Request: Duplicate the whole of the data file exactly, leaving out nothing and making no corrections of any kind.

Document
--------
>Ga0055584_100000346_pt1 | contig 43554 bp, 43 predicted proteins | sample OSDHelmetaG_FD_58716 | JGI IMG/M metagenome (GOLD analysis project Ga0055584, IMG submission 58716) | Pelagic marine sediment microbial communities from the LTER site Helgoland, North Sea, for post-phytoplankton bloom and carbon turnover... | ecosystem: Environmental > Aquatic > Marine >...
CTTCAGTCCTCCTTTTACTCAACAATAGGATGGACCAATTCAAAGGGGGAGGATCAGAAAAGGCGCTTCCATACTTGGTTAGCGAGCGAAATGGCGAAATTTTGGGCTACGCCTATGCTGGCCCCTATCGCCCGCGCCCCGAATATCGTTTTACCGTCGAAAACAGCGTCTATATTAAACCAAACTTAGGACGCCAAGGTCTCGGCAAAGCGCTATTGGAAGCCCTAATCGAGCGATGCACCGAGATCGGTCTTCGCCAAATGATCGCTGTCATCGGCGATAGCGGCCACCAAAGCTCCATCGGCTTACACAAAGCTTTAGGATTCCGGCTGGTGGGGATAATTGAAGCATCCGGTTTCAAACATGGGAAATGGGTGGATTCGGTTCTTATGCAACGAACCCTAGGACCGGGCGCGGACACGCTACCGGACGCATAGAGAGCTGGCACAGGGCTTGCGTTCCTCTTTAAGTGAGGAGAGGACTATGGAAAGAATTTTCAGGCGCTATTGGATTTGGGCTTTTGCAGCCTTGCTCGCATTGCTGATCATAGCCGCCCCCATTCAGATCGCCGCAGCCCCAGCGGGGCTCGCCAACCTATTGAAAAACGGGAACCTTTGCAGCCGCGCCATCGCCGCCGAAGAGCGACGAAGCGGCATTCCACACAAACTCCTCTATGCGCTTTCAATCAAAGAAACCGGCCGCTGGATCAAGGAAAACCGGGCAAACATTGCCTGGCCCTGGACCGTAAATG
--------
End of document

>Ga0055584_100000346_pt1 | contig 43554 bp, 43 predicted proteins | sample OSDHelmetaG_FD_58716 | JGI IMG/M metagenome (GOLD analysis project Ga0055584, IMG submission 58716) | Pelagic marine sediment microbial communities from the LTER site Helgoland, North Sea, for post-phytoplankton bloom and carbon turnover... | ecosystem: Environmental > Aquatic > Marine >...
CTTCAGTCCTCCTTTTACTCAACAATAGGATGGACCAATTCAAAGGGGGAGGATCAGAAAAGGCGCTTCCATACTTGGTTAGCGAGCGAAATGGCGAAATTTTGGGCTACGCCTATGCTGGCCCCTATCGCCCGCGCCCCGAATATCGTTTTACCGTCGAAAACAGCGTCTATATTAAACCAAACTTAGGACGCCAAGGTCTCGGCAAAGCGCTATTGGAAGCCCTAATCGAGCGATGCACCGAGATCGGTCTTCGCCAAATGATCGCTGTCATCGGCGATAGCGGCCACCAAAGCTCCATCGGCTTACACAAAGCTTTAGGATTCCGGCTGGTGGGGATAATTGAAGCATCCGGTTTCAAACATGGGAAATGGGTGGATTCGGTTCTTATGCAACGAACCCTAGGACCGGGCGCGGACACGCTACCGGACGCATAGAGAGCTGGCACAGGGCTTGCGTTCCTCTTTAAGTGAGGAGAGGACTATGGAAAGAATTTTCAGGCGCTATTGGATTTGGGCTTTTGCAGCCTTGCTCGCATTGCTGATCATAGCCGCCCCCATTCAGATCGCCGCAGCCCCAGCGGGGCTCGCCAACCTATTGAAAAACGGGAACCTTTGCAGCCGCGCCATCGCCGCCGAAGAGCGACGAAGCGGCATTCCACACAAACTCCTCTATGCGCTTTCAATCAAAGAAACCGGCCGCTGGATCAAGGAAAACCGGGCAAACATTGCCTGGCCCTGGACCGTAAATG